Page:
- Solution? Right here:
Your loving and my loving, your anger and my anger, are sufficiently alike for us to be able to call them by the same names: but in our experience and in that of any two people in the world, they will never be quite completely identical! Agnes Mure MacKenzie, The Process of Literature
#4 The Writer’s Recreation
- Too much reading is very bad, indeed. All of us are so habituated to words that we cannot escape them even if we are left alone. We will very soon be talking to ourselves “subvocally,” as the behaviorists say. The easiest thing in the world to prove it: try to starve yourself for a few hours in a wordless void. Stay alone – resist the temptation to take up any book – flee from phone chats – media – tv … and you’ll almost surely find yourself a) planning to tell the neighbor what you think of him, b) examining your behavior yesterday and giving yourself advice for the next time; c) trying to recapture the words of the song you listened this morning; d) turning over the plot of a story – in general, to fill the wordless vacuum.
- If you want to stimulate yourself to write – amuse yourself in wordless ways. Example from the book: One very well-known writer sits for 2 hours a day on a park bench. Alone. He says that for years he used to lie on the grass of his back garden and stare at the sky, but some member of the family seeing him so alone and aimless, always tried to come out, sit beside him for a nice talk. Sooner or later, he himself would begin to talk about the story he had in mind, and, to his astonishment, the urgent desire to write disappeared as soon as he had got it thoroughly talked out. 🤔 Now, he can be found every afternoon in the park, staring at the pigeons. 😬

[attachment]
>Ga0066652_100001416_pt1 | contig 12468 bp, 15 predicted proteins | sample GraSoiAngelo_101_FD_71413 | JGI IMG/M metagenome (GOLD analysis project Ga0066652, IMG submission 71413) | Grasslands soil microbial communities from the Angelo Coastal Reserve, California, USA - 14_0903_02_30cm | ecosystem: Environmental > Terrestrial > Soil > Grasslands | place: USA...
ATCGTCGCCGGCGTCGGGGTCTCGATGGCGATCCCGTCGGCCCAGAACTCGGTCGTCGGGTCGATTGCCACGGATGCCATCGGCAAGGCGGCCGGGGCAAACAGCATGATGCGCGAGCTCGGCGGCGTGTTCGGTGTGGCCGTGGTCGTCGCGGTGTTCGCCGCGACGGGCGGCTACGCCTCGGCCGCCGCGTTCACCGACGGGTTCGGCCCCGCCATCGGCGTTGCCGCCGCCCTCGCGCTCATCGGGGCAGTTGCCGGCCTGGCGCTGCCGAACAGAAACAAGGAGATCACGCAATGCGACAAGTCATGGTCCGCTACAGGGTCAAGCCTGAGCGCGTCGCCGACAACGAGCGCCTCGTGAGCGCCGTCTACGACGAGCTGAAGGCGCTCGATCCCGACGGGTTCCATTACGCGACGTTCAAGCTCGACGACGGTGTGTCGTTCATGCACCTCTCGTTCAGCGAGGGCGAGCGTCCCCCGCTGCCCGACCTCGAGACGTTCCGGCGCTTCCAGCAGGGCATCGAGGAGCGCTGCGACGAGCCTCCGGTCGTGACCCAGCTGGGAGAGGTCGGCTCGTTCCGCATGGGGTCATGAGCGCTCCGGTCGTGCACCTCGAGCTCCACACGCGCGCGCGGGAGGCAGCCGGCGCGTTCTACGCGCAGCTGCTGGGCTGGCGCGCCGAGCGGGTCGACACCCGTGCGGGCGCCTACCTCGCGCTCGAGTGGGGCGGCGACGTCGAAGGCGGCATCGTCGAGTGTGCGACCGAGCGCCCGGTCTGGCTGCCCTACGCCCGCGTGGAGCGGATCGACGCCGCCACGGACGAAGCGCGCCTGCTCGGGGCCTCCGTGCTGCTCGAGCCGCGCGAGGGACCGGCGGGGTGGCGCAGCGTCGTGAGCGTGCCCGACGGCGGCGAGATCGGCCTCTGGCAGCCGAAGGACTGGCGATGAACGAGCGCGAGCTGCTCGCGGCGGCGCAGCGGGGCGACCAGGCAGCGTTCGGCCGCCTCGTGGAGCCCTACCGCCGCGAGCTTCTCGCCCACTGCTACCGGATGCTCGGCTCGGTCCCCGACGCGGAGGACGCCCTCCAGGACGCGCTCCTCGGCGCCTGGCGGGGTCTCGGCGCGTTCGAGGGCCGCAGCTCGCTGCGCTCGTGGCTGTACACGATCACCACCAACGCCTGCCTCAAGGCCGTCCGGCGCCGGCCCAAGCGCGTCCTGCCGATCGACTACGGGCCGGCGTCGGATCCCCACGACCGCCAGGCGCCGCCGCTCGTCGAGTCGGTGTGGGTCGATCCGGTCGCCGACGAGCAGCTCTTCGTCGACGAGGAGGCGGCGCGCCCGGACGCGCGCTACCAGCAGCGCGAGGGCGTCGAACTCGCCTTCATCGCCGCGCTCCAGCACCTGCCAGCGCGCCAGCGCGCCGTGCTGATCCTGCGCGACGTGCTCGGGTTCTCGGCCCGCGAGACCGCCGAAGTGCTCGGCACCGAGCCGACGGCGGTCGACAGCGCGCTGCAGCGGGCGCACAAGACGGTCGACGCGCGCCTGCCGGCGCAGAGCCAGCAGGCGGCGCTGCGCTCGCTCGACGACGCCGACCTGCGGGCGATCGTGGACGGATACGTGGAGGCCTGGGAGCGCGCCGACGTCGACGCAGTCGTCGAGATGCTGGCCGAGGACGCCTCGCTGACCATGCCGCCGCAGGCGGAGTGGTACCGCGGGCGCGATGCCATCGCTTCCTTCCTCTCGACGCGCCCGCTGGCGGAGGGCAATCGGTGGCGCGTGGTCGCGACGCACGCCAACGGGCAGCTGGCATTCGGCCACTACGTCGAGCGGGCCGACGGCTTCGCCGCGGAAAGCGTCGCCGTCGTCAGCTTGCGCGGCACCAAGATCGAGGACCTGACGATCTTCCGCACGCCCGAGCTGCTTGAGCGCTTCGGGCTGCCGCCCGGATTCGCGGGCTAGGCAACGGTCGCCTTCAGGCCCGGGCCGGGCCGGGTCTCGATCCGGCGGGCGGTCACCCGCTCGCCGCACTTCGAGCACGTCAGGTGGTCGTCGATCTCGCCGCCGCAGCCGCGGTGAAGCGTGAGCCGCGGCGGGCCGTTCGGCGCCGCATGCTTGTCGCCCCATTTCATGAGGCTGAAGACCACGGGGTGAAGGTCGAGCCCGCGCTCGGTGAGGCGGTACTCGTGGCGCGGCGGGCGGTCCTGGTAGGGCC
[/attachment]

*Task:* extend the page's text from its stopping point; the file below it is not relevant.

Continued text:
- Find your own stimulus! Only experiment will show what your best recreation is, but books, theater, taking pictures, or talking about the story is going to distract you. Usually, a variety of time-filling silent hobbies works the best: knitting, horseback riding, long walk alone, fishing, scrubbing a floor, etc. – any rhythmical, monotonous, and wordless action, because it puts the person into a light state of hypnosis.
#5 The Artistic Coma
- The true genius may live his life long without ever realizing HOW he works. He will know only that there’re times when he must, at all costs, have solitude, time to idle, or to dream. Often he himself believes that his mind is empty. Sometimes we hear of gifted authors who are on the verge of despair because they feel they are going through a “barren” period, but suddenly the time of silence is past, and they must write. That strange, aloof, detached period has been called “THE ARTISTIC COMA” by observers shrewd enough to see that the idleness is only a surface stillness. Something is at work, but so deeply and wordlessly that it hardly gives a sign of its activity. The necessity in solitude, in rambling leisure, in long speechless periods, is behind most of the charges of eccentricity and boorishness that are leveled at men of genius.
#6 The Writer’s Magic
- Learn to hold your mind as still as your body. When you succeeded, try holding a story idea, a character, in your mind, and letting your stillness center around that.
- If you are planning to read, be sure to choose books which are unlike your own work as much as possible.
- In the end, remember, no human being is so poor as to have no trace of genius…
Next post – The Story of Harmless Bullet. Day 7.